"This shows that the Palestinian Authority is not adequately fighting terrorism," said the prime minister in reaction to the Mercaz Harav yeshiva attack. He could just as well have said that "the Shin Bet isn't adequately combating terrorism - indeed, it is failing to do so." Mahmoud Abbas and the PA are not responsible for Israel's security; Israel's own intelligence service is.
But this approach, like Olmert's accusation, does not help in any way, either in the war on terror or in reducing the fear of a new intifada arising. If anything, the prime minister's cliche shows that without the Palestinian Authority as an effective partner, there can be no effective fight against terrorism, and that a Palestinian partnership cannot be based only on air or pats on the back.
Thus, when the prime minister suggests to the members of the Foreign Affairs and Defense Committee to "consider negotiations with Syria," and that very same day Israel decides to launch a political initiative with Egypt, you have to pinch yourself twice to make sure this isn't a hallucination. Has Israel suddenly discovered the Arab states? Wonder of wonders. Once again, by taking the new political intimations seriously, one finds they are insubstantial - the prime minister knows how to do this better than anyone else.
The prime minister sees, and rightly so, the negotiations with Syria and the initiative with Egypt as a practical move rather than the implementation of a vision or a dream. Syria can stop Hezbollah if it wishes, or at least block the weapons pipeline from Iran and other sources. Syria also has considerable influence on Hamas and Islamic Jihad, whose leaders it hosts on its territory. Making Syria a partner in Israel's war on terror is the only conceivable reasonable step today.
But Israel has the aspirations of a great nation. It is demanding that Syria sever relations with Iran. This is the main fallacy in the prime minister's intimations. Syria, like Turkey, India, Pakistan and dozens of other countries, including moderate Arab states, will not give up relations with Iran, although they are willing to fight terror.
By demanding that Syria cut off relations with Iran, Israel is reducing the chance of effective negotiations that could lead to at least a significant reduction in Hezbollah's activities against it. Hezbollah will not stop its activities completely and order a feasibility test for a Beirut-Afula railway line, but it will understand that its connection to Iran, via Damascus, has a price.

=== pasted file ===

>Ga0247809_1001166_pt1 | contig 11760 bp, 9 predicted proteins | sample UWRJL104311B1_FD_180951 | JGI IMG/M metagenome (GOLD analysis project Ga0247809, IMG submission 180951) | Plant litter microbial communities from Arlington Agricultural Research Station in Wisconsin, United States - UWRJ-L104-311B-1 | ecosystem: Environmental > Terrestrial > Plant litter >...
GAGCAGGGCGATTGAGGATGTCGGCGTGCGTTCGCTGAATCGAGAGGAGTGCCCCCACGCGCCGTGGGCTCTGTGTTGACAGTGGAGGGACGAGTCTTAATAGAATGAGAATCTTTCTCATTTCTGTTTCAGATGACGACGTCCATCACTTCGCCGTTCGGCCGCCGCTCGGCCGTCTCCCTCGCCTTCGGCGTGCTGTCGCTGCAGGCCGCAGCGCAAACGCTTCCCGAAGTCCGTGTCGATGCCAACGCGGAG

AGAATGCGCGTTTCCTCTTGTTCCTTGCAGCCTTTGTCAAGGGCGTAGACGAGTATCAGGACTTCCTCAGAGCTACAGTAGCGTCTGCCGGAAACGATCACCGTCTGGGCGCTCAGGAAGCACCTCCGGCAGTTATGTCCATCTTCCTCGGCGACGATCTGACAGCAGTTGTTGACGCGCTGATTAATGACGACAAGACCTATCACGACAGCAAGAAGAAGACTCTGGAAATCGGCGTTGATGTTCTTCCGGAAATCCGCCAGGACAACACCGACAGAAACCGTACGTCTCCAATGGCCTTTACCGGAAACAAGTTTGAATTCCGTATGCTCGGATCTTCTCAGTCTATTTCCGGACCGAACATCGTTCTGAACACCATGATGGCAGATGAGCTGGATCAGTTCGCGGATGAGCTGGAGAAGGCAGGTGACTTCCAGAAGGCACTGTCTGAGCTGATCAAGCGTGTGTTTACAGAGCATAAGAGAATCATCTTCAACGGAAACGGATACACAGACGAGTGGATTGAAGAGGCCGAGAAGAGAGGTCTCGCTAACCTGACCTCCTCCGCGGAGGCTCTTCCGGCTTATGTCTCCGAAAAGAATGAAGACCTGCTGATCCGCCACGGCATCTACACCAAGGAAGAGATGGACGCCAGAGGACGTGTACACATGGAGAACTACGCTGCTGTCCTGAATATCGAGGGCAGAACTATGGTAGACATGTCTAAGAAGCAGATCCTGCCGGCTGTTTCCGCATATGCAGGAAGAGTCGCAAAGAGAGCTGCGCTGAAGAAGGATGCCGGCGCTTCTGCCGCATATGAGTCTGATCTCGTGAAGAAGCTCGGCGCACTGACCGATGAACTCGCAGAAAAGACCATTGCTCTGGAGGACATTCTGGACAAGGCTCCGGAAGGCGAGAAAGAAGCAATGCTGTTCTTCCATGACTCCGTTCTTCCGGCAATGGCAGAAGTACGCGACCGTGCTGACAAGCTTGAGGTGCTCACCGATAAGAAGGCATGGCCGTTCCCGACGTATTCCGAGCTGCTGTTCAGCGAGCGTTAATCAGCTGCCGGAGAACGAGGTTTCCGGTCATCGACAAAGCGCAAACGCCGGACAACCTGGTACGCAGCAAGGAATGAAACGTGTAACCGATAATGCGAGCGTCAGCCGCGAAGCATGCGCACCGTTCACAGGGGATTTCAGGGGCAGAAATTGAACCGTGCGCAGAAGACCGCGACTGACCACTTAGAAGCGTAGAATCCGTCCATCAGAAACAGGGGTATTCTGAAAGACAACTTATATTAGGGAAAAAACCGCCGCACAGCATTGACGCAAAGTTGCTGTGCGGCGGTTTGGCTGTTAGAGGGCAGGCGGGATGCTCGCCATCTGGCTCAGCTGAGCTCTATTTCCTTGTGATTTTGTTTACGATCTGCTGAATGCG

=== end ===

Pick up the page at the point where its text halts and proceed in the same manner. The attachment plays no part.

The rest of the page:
The political initiative with Egypt, aimed at enlisting its cooperation in securing the Gaza Strip border to prevent militants and explosives from passing through, also requires a fresh approach. Egypt's leadership - in contrast to its knee-jerk intellectuals, which like the Israeli radical right see a peace agreement as a historical disaster - agrees with Israel on maintaining a secure border between the Gaza Strip and Egypt.
But Egypt doesn't want to be the only bad guy in the story. Egypt doesn't want to pay the political price for Israel's brutal closure on the Gaza Strip. Egypt loathes Hamas, but understands that without it, no open passage at Rafah is possible. It respects the Camp David agreements, but will not be able to secure the border effectively without expanding them. It is seething at Al Jazeera, which has slammed it for not protesting Israel's attack on Gaza, but is not prepared to be the victim of the Jewish lobby in Washington, which contributed to stopping some of the American aid.
Israel has to be interested in a practical partnership with Arab states before any new policy vis-a-vis Egypt, Syria or the Palestinian Authority can be fruitful. This must be a partnership of equals, with no "positions of strength" or "positions of weakness," or the uncle who can drag America along. Unless there is some movement toward such a partnership, please don't bother us with more nonsense about "an effective war on terrorism."
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